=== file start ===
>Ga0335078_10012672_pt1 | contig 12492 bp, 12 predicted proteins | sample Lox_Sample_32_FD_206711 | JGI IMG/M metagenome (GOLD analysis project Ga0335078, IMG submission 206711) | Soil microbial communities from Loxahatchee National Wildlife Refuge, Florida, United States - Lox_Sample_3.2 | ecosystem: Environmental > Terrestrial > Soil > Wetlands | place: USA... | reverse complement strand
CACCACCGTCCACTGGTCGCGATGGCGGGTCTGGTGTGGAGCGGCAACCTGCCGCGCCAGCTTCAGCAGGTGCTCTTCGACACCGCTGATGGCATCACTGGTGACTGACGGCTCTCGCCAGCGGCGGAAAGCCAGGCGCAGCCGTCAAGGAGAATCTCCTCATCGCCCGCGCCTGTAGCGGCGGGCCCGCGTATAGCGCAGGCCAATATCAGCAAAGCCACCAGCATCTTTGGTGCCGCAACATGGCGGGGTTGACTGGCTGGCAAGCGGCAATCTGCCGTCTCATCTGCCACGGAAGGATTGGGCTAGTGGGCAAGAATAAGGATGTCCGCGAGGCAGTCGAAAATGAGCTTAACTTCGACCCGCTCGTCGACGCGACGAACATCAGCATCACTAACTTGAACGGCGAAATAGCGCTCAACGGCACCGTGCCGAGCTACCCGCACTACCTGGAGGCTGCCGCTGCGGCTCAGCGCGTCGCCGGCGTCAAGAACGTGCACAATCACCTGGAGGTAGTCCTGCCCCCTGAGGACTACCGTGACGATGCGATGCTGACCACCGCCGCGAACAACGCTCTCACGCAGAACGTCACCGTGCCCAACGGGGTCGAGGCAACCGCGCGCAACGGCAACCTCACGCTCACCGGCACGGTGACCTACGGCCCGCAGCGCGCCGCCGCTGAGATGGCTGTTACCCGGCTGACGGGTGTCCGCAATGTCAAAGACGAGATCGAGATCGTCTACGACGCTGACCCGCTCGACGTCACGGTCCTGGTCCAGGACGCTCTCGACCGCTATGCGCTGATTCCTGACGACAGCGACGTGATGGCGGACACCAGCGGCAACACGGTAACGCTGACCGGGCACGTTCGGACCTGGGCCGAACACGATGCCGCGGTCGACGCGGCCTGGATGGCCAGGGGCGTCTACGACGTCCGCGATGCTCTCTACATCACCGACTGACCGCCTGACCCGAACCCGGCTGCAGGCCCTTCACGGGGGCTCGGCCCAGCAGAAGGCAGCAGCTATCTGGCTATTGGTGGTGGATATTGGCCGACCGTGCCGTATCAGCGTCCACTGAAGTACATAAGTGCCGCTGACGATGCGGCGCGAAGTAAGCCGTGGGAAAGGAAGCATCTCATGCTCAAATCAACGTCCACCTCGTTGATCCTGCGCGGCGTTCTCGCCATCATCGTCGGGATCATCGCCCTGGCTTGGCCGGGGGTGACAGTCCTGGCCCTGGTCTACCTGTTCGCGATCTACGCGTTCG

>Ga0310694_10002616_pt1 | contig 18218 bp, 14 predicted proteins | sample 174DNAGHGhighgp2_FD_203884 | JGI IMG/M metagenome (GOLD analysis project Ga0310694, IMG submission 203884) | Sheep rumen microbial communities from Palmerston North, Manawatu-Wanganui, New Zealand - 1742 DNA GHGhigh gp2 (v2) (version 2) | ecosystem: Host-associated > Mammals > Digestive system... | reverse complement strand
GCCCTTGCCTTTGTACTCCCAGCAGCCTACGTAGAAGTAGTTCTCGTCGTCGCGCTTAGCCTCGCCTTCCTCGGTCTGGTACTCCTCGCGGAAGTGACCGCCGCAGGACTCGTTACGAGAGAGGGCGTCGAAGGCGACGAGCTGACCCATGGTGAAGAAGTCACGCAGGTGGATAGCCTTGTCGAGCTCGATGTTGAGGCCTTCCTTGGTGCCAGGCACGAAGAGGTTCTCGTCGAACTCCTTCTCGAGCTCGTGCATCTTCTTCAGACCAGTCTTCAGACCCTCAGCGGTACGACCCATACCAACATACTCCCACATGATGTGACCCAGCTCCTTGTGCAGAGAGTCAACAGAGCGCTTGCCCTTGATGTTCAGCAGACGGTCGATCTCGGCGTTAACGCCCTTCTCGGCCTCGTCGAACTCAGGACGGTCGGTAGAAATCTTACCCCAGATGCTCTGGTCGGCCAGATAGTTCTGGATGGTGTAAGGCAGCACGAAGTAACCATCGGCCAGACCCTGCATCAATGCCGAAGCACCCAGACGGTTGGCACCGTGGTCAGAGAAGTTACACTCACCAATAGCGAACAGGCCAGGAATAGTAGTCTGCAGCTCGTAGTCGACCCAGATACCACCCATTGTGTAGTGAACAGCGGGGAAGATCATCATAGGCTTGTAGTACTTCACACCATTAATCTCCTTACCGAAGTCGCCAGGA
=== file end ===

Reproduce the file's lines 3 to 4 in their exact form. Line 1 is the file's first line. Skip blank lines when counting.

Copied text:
>Ga0310694_10002616_pt1 | contig 18218 bp, 14 predicted proteins | sample 174DNAGHGhighgp2_FD_203884 | JGI IMG/M metagenome (GOLD analysis project Ga0310694, IMG submission 203884) | Sheep rumen microbial communities from Palmerston North, Manawatu-Wanganui, New Zealand - 1742 DNA GHGhigh gp2 (v2) (version 2) | ecosystem: Host-associated > Mammals > Digestive system... | reverse complement strand
GCCCTTGCCTTTGTACTCCCAGCAGCCTACGTAGAAGTAGTTCTCGTCGTCGCGCTTAGCCTCGCCTTCCTCGGTCTGGTACTCCTCGCGGAAGTGACCGCCGCAGGACTCGTTACGAGAGAGGGCGTCGAAGGCGACGAGCTGACCCATGGTGAAGAAGTCACGCAGGTGGATAGCCTTGTCGAGCTCGATGTTGAGGCCTTCCTTGGTGCCAGGCACGAAGAGGTTCTCGTCGAACTCCTTCTCGAGCTCGTGCATCTTCTTCAGACCAGTCTTCAGACCCTCAGCGGTACGACCCATACCAACATACTCCCACATGATGTGACCCAGCTCCTTGTGCAGAGAGTCAACAGAGCGCTTGCCCTTGATGTTCAGCAGACGGTCGATCTCGGCGTTAACGCCCTTCTCGGCCTCGTCGAACTCAGGACGGTCGGTAGAAATCTTACCCCAGATGCTCTGGTCGGCCAGATAGTTCTGGATGGTGTAAGGCAGCACGAAGTAACCATCGGCCAGACCCTGCATCAATGCCGAAGCACCCAGACGGTTGGCACCGTGGTCAGAGAAGTTACACTCACCAATAGCGAACAGGCCAGGAATAGTAGTCTGCAGCTCGTAGTCGACCCAGATACCACCCATTGTGTAGTGAACAGCGGGGAAGATCATCATAGGCTTGTAGTACTTCACACCATTAATCTCCTTACCGAAGTCGCCAGGA